Kansans, we have been riding an income tax roller coaster. In 2012 the “Kansas experiment” brought lowered income tax rates and a full tax exemption for business income. Last June those policies were rescinded. Income taxes went down, then up.
Some have been calling the June tax changes the biggest tax increase in Kansas history, completely ignoring what has happened in Kansas over the last five years. True, people with business income must now pay tax, but that just brings things back to the way they were before the experiment. Yes, income tax rates have moved higher, but they still remain below 2012 levels.
When a bipartisan supermajority of legislators overrode Gov. Sam Brownback’s tax bill veto in June, they did not have a realistic alternative. Kansas was broke. For the whole period of the tax cuts, Kansas lacked enough revenue to pay bills. A promise of economic prosperity created by tax cuts had instead turned into a lingering budget disaster.
Think about what might have been possible these last five years if lawmakers had not put Kansas into that tax roller coaster car, if income tax policy had just been left alone in 2012.
Our political energy could have focused on future progress rather than crisis management. Public education could have been adequately funded rather than put at risk. Instead of canceling highway projects, new jobs could have been created to maintain roads and bridges. Kansas could have moved confidently forward to expand Medicaid eligibility, attracting billions in federal matching dollars and providing health insurance to thousands.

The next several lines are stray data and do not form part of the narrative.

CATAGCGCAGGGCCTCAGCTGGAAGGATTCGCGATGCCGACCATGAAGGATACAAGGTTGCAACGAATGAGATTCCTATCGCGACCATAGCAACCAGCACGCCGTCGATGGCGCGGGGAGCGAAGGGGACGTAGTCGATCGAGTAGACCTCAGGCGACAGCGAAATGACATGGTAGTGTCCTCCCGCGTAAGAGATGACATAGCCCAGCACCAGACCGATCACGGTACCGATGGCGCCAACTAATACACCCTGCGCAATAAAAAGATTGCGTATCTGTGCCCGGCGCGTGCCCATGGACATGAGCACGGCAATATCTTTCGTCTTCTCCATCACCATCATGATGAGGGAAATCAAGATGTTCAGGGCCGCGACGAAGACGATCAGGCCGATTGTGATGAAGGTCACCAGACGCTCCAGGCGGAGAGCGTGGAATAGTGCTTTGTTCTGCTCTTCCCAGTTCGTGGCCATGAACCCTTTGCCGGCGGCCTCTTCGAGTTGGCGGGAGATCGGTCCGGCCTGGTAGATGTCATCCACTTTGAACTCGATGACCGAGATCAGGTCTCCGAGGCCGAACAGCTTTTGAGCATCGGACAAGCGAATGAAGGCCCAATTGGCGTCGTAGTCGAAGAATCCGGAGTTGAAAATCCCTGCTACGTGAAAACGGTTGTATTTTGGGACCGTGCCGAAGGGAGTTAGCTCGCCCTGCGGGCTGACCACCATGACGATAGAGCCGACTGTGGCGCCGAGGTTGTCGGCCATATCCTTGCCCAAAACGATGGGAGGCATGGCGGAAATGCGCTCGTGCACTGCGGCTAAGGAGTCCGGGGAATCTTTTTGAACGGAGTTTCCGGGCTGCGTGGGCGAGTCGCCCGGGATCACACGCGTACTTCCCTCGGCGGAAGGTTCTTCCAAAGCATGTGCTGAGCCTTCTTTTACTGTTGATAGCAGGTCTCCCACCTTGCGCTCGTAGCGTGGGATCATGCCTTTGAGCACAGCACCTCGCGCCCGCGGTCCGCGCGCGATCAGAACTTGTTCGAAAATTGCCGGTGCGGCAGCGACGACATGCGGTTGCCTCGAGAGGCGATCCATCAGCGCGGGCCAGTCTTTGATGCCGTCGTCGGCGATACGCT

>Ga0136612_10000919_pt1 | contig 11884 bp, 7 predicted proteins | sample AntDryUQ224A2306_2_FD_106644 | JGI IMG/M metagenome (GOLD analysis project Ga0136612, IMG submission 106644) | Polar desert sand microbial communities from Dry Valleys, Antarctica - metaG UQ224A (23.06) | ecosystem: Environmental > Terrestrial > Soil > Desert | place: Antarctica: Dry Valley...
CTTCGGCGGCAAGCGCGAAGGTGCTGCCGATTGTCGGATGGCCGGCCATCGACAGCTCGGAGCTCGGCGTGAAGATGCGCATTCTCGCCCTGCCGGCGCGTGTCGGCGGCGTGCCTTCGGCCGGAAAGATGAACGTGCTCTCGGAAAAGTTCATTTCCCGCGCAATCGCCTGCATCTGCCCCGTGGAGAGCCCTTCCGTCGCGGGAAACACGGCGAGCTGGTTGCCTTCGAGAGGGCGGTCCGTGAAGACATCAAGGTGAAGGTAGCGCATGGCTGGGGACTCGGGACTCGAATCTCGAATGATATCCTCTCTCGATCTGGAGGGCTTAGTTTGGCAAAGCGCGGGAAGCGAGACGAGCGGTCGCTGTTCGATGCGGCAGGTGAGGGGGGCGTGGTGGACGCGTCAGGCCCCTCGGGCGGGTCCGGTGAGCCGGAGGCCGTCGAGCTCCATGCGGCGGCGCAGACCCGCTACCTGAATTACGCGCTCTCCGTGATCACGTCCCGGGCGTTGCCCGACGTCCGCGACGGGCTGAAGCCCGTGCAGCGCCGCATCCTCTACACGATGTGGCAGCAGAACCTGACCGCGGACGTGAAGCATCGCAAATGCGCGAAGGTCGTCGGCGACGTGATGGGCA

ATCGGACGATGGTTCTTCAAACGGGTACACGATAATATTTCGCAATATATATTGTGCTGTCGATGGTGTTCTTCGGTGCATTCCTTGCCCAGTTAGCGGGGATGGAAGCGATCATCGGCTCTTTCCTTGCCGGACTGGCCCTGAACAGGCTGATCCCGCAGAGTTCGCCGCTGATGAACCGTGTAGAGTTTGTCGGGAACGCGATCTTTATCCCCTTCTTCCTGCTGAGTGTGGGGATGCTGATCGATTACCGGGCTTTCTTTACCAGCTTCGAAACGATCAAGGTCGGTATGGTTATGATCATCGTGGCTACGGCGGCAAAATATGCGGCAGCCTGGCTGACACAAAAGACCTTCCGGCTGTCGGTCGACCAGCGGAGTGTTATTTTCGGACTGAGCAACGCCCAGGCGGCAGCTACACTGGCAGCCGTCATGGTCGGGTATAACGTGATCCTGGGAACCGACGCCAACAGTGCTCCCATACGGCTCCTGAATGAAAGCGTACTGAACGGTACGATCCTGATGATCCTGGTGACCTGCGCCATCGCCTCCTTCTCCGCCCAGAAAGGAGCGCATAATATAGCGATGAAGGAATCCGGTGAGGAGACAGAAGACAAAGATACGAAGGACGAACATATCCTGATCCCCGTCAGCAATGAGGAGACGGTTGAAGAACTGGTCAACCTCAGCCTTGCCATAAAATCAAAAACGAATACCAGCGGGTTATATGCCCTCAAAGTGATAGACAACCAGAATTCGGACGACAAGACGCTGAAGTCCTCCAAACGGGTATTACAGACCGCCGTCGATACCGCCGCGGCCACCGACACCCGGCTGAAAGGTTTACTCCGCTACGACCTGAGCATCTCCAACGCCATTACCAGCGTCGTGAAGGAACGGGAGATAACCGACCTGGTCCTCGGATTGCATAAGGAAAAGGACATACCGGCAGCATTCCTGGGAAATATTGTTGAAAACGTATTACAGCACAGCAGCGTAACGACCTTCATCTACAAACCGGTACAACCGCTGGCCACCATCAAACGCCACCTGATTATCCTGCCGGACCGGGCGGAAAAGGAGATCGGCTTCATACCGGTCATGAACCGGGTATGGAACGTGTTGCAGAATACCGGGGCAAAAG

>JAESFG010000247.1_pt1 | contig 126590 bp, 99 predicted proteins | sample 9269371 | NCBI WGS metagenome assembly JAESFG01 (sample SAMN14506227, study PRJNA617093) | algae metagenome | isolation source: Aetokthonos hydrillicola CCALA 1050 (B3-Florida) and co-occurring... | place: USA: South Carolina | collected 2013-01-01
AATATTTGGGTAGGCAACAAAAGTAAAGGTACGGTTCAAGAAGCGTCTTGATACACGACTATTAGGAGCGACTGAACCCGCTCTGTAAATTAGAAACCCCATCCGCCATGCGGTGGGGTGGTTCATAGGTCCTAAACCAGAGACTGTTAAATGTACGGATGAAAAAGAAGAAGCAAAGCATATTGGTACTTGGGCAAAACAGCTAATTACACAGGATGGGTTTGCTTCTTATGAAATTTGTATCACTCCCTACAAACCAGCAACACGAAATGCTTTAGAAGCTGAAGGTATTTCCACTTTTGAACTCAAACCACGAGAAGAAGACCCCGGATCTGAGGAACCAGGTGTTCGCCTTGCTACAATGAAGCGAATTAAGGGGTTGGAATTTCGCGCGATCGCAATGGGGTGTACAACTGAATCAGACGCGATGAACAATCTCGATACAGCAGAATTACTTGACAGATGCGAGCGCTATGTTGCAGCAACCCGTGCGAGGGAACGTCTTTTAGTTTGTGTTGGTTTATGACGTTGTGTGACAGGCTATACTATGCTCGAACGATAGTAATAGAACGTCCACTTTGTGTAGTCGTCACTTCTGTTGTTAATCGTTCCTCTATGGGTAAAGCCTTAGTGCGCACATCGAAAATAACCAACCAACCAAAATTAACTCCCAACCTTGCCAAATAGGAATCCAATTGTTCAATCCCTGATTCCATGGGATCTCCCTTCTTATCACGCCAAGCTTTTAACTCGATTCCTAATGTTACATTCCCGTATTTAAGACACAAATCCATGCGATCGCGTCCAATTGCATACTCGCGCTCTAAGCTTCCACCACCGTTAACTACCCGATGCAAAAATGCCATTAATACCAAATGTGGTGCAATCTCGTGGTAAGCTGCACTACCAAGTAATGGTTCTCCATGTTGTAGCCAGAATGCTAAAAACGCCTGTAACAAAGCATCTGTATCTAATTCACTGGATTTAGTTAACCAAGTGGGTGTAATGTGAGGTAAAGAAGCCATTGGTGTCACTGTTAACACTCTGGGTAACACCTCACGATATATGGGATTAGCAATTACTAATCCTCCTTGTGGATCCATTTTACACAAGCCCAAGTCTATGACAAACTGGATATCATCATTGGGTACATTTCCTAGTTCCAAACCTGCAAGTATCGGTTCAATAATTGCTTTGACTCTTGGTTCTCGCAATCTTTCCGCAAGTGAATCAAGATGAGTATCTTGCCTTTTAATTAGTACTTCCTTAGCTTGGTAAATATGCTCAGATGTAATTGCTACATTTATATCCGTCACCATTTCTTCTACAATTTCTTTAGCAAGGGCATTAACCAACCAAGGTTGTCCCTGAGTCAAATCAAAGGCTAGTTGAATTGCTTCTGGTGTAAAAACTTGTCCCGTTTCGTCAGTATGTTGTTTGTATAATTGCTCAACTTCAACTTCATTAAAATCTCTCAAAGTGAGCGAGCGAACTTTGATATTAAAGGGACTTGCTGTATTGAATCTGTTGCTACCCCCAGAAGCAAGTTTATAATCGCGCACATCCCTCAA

And the onerous sales tax increase of 2015, which pushed the Kansas sales tax on food to the highest in the nation, would not have occurred. A temporary increase in the sales tax that helped Kansas through the Great Recession was set to expire in 2014. Instead, Gov. Brownback and his legislative allies made the temporary rate permanent and added yet another increase on top, all to offset a small piece of the income tax cuts.
The lawmakers who overrode Brownback were courageous and acted in the best interests of Kansas, but they have a lot more to do. Ending the tax experiment stabilized Kansas financially and started to turn things around. But during the experiment, Kansas spent all its reserves, and now the state needs to build back a rainy day fund. Lawmakers also ran up the state debt and now will have to make payments. The budgets of state agencies, hospitals and prisons were squeezed hard, and the results of that — a decertified hospital and prison riots — need to be remedied.
Kansas has endured a load of financial trouble and national shame. The most positive thing that can be said about our experience is that we acquired some education. We learned that our experiment in trickle-down economics did not work.
Kansas tax policy should have stayed practical, realistic and flat like our geography. But that’s not what happened. So now we must repair the damage and resolve not to get on the roller coaster again.
— Duane Goossen formerly served 12 years as Kansas budget director.